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Sexual maturity

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Sexual maturity is the capability of an organism to reproduce. In humans, it is related to both puberty and adulthood.[1] However, puberty is the process of biological sexual maturation, while the concept of adulthood is generally based on broader cultural definitions.[1][2]

Most multicellular organisms are unable to sexually reproduce at birth (animals) or germination (e.g. plants): depending on the species, it may be days, weeks, or years until they have developed enough to be able to do so. Also, certain cues may trigger an organism to become sexually mature. They may be external, such as drought (certain plants), or internal, such as percentage of body fat (certain animals). (Such internal cues are not to be confused with hormones, which directly produce sexual maturity – the production/release of those hormones is triggered by such cues.)

Role of reproductive organs

Sexual maturity is brought about by a maturing of the reproductive organs and the production of gametes. It may also be accompanied by a growth spurt or other physical changes which distinguish the immature organism from its adult form. In animals these are termed secondary sex characteristics, and often represent an increase in sexual dimorphism.[clarification needed]

After sexual maturity is achieved,[clarification needed] some organisms become infertile, or even change their sex. Some organisms are hermaphrodites and may or may not be able to "completely" mature and/or to produce viable offspring. Also, while in many organisms sexual maturity is strongly linked to age, many other factors are involved, and it is possible for some to display most or all of the characteristics of the adult form without being sexually mature. Conversely it is also possible for the "immature" form of an organism to reproduce. This is called progenesis, in which sexual development occurs faster than other physiological development (in contrast, the term neoteny refers to when non-sexual development is slowed – but the result is the same - the retention of juvenile characteristics into adulthood).[citation needed]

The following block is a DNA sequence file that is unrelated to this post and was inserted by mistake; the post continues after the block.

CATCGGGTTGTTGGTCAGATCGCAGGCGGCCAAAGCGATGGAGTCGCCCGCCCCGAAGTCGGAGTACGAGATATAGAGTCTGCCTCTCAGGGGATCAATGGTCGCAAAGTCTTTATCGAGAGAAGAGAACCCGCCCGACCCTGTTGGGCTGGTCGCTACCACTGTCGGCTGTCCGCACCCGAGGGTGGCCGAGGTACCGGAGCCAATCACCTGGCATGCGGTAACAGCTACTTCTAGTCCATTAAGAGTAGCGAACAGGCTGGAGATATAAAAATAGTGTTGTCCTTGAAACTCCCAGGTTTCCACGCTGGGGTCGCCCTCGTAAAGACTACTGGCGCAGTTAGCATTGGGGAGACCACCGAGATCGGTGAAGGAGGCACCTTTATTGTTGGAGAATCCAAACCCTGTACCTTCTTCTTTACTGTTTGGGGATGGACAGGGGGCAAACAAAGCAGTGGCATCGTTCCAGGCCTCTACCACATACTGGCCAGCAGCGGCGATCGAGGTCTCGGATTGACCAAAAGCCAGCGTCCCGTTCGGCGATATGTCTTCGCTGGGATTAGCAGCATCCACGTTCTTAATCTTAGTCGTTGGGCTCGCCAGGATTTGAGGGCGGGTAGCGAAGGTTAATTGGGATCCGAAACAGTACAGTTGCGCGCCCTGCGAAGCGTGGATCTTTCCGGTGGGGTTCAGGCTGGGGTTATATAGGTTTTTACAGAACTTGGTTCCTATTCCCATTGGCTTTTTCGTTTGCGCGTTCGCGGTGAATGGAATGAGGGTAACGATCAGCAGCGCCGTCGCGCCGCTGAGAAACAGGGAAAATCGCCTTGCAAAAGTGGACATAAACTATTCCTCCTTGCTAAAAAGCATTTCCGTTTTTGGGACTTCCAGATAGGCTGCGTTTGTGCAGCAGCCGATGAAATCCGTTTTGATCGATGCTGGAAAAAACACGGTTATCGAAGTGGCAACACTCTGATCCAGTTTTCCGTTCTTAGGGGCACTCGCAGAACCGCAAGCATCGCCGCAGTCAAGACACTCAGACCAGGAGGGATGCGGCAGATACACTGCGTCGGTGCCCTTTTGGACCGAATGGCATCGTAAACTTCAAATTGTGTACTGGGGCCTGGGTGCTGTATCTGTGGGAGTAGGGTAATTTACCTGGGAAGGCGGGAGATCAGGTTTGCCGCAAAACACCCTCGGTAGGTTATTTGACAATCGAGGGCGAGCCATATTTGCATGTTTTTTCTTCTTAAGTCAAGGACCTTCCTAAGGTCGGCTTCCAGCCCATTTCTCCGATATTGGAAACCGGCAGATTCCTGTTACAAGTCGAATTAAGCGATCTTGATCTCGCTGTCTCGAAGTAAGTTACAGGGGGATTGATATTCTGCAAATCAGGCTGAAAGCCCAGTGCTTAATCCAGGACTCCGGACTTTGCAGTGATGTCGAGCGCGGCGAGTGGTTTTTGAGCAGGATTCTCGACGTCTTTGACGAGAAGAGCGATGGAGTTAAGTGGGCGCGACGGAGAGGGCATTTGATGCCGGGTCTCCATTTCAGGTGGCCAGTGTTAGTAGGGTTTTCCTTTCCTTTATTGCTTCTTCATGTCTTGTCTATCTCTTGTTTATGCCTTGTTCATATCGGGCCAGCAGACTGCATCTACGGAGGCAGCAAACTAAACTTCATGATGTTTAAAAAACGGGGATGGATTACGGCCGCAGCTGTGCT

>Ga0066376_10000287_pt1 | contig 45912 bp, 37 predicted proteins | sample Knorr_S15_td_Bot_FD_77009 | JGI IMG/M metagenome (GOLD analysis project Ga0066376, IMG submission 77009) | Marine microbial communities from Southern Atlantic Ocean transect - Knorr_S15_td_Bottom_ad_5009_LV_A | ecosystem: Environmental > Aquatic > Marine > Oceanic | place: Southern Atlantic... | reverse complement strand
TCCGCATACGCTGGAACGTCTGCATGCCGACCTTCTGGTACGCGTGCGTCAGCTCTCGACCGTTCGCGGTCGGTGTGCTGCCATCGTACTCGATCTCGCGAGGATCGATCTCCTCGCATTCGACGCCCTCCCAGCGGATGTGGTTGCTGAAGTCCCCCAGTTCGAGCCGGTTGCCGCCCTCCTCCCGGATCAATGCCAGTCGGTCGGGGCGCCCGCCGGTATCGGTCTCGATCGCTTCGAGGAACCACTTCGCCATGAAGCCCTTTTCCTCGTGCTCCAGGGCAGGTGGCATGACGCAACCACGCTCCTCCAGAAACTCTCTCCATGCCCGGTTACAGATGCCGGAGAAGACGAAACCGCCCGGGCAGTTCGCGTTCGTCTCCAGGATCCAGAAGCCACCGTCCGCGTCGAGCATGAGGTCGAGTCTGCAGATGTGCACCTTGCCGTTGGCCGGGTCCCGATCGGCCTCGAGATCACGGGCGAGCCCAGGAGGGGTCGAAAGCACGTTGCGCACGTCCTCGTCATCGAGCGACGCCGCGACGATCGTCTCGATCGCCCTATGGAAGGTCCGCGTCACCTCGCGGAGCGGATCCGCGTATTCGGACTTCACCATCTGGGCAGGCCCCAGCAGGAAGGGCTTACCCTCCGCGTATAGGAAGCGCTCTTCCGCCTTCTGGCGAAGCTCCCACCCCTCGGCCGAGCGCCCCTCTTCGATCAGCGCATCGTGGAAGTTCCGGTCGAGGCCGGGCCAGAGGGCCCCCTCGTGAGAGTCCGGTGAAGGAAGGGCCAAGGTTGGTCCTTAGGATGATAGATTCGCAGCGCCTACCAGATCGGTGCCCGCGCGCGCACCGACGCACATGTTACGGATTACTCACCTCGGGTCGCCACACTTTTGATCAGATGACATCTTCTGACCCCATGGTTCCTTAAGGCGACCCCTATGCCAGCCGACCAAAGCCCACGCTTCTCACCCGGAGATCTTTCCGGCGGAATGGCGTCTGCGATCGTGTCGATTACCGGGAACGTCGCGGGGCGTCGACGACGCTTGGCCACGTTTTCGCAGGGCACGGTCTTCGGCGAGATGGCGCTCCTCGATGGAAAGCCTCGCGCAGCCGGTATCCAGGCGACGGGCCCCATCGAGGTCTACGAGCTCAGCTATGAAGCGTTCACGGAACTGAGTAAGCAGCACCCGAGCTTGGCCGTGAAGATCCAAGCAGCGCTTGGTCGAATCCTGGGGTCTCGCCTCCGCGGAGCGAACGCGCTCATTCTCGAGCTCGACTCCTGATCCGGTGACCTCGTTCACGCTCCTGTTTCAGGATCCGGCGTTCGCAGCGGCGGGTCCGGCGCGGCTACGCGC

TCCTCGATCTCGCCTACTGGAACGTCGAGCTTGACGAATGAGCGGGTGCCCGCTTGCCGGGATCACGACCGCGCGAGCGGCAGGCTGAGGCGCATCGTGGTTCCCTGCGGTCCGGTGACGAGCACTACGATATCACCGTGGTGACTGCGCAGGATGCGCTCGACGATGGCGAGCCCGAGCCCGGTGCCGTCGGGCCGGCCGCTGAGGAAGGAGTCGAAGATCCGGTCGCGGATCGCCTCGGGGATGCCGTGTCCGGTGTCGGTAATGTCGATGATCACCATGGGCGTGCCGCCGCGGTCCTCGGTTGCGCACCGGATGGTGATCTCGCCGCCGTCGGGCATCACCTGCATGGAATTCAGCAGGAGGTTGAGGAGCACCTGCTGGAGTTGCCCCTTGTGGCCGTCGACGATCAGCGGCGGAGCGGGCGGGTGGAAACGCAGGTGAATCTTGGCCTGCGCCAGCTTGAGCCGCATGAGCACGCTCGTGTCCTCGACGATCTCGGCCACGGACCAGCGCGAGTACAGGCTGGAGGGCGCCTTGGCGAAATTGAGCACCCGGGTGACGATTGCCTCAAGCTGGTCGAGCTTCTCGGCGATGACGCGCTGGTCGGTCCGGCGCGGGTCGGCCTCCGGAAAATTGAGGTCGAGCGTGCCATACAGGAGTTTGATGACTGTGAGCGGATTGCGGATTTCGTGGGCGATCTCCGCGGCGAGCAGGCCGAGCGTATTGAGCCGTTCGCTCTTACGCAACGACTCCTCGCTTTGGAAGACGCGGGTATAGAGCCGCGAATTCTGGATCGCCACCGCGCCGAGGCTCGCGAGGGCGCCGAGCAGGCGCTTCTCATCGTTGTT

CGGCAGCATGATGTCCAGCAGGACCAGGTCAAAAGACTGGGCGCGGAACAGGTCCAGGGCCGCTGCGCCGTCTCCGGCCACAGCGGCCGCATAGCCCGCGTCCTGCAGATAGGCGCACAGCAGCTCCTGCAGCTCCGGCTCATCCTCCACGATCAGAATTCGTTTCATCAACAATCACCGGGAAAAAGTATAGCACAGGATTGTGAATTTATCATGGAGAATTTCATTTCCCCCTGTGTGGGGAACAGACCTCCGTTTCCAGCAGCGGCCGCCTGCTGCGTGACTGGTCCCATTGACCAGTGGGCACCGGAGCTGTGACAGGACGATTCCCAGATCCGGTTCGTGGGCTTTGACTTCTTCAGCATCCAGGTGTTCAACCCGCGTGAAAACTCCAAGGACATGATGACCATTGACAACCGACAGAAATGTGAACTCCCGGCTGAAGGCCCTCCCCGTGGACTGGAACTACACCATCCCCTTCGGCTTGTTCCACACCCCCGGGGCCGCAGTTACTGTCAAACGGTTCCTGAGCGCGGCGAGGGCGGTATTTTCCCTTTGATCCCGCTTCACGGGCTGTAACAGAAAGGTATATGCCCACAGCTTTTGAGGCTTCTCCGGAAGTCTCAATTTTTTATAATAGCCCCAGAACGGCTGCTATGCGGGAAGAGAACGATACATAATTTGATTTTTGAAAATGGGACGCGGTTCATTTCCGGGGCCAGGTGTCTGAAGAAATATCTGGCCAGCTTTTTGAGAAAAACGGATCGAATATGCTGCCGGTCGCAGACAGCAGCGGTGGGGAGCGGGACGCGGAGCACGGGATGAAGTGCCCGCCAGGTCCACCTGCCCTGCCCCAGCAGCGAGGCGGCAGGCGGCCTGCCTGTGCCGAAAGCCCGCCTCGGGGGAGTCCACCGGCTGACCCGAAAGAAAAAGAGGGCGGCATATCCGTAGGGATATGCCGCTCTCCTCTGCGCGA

Puberty vs. sexual maturity

In some animals, there is a difference between puberty and sexual maturity. For example, in bulls, puberty is characterized by the accelerated growth of the genital system, an increase in luteinizing hormone (LH) secretion, and the onset of spermatogenesis. Sexual maturity, however, signifies the attainment of full reproductive capacity, which may take up to 6–9 months after puberty.[3]

See also

References

  1. ^ a b Thomas Edward McNamara (2004). Evolution, Culture, and Consciousness: The Discovery of the Preconscious Mind. University Press of America. pp. 262–263. ISBN 0-7618-2765-X.
  2. ^ Joseph S. Sanfilippo; Eduardo Lara-Torre; D. Keith Edmonds; Claire Templeman (2008). Clinical Pediatric and Adolescent Gynecology. CRC Press. p. 34. ISBN 978-0-203-09178-4. The definition of puberty alone can encompass the process of sexual maturation, but a more expansive approach is to think of puberty in combination with the term adolescence. This differentiation prompts the practitioner to consider the psychological, behavioral, and social changes of the adolescent who is experiencing pubertal development.
  3. ^ "Veterinary Andrology and Reproductive Techniques: Puberty Vs Sexual maturity". ecoursesonline.iasri.res.in. Archived from the original on 2022-09-21. Retrieved 2022-09-21.
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Sexual maturity
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